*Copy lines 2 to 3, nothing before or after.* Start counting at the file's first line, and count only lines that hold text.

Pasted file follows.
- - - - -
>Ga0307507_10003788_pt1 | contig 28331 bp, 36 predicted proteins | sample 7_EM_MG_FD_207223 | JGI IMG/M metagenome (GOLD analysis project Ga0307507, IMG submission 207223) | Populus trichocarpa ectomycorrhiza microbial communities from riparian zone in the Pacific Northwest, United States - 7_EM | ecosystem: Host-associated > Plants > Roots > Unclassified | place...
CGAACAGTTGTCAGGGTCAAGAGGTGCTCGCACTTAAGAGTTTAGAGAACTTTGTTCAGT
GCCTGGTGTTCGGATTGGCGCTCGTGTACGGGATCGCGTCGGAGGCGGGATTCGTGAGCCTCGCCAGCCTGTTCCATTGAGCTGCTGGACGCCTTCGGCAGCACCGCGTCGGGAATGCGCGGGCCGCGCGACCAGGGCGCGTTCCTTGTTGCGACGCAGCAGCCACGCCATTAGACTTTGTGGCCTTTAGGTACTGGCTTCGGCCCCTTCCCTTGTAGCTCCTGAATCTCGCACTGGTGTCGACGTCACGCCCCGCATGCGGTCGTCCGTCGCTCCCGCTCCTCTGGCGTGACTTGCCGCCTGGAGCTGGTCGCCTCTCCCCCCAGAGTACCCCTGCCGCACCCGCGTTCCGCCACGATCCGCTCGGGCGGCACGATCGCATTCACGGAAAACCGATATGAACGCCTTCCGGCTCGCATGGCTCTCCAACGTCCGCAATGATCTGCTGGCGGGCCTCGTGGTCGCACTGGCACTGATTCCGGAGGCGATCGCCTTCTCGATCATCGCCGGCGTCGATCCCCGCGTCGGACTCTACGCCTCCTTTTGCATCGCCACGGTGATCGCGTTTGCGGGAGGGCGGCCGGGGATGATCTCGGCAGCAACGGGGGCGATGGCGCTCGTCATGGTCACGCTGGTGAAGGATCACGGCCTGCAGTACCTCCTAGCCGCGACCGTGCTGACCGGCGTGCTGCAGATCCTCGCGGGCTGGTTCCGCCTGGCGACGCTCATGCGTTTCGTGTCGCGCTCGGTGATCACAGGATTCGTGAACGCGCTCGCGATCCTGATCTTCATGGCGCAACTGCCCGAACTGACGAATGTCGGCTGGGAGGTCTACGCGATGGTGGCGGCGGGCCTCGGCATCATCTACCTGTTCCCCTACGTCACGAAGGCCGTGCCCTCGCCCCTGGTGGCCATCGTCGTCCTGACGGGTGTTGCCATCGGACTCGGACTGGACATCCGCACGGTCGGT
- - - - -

CGAACAGTTGTCAGGGTCAAGAGGTGCTCGCACTTAAGAGTTTAGAGAACTTTGTTCAGT
GCCTGGTGTTCGGATTGGCGCTCGTGTACGGGATCGCGTCGGAGGCGGGATTCGTGAGCCTCGCCAGCCTGTTCCATTGAGCTGCTGGACGCCTTCGGCAGCACCGCGTCGGGAATGCGCGGGCCGCGCGACCAGGGCGCGTTCCTTGTTGCGACGCAGCAGCCACGCCATTAGACTTTGTGGCCTTTAGGTACTGGCTTCGGCCCCTTCCCTTGTAGCTCCTGAATCTCGCACTGGTGTCGACGTCACGCCCCGCATGCGGTCGTCCGTCGCTCCCGCTCCTCTGGCGTGACTTGCCGCCTGGAGCTGGTCGCCTCTCCCCCCAGAGTACCCCTGCCGCACCCGCGTTCCGCCACGATCCGCTCGGGCGGCACGATCGCATTCACGGAAAACCGATATGAACGCCTTCCGGCTCGCATGGCTCTCCAACGTCCGCAATGATCTGCTGGCGGGCCTCGTGGTCGCACTGGCACTGATTCCGGAGGCGATCGCCTTCTCGATCATCGCCGGCGTCGATCCCCGCGTCGGACTCTACGCCTCCTTTTGCATCGCCACGGTGATCGCGTTTGCGGGAGGGCGGCCGGGGATGATCTCGGCAGCAACGGGGGCGATGGCGCTCGTCATGGTCACGCTGGTGAAGGATCACGGCCTGCAGTACCTCCTAGCCGCGACCGTGCTGACCGGCGTGCTGCAGATCCTCGCGGGCTGGTTCCGCCTGGCGACGCTCATGCGTTTCGTGTCGCGCTCGGTGATCACAGGATTCGTGAACGCGCTCGCGATCCTGATCTTCATGGCGCAACTGCCCGAACTGACGAATGTCGGCTGGGAGGTCTACGCGATGGTGGCGGCGGGCCTCGGCATCATCTACCTGTTCCCCTACGTCACGAAGGCCGTGCCCTCGCCCCTGGTGGCCATCGTCGTCCTGACGGGTGTTGCCATCGGACTCGGACTGGACATCCGCACGGTCGGT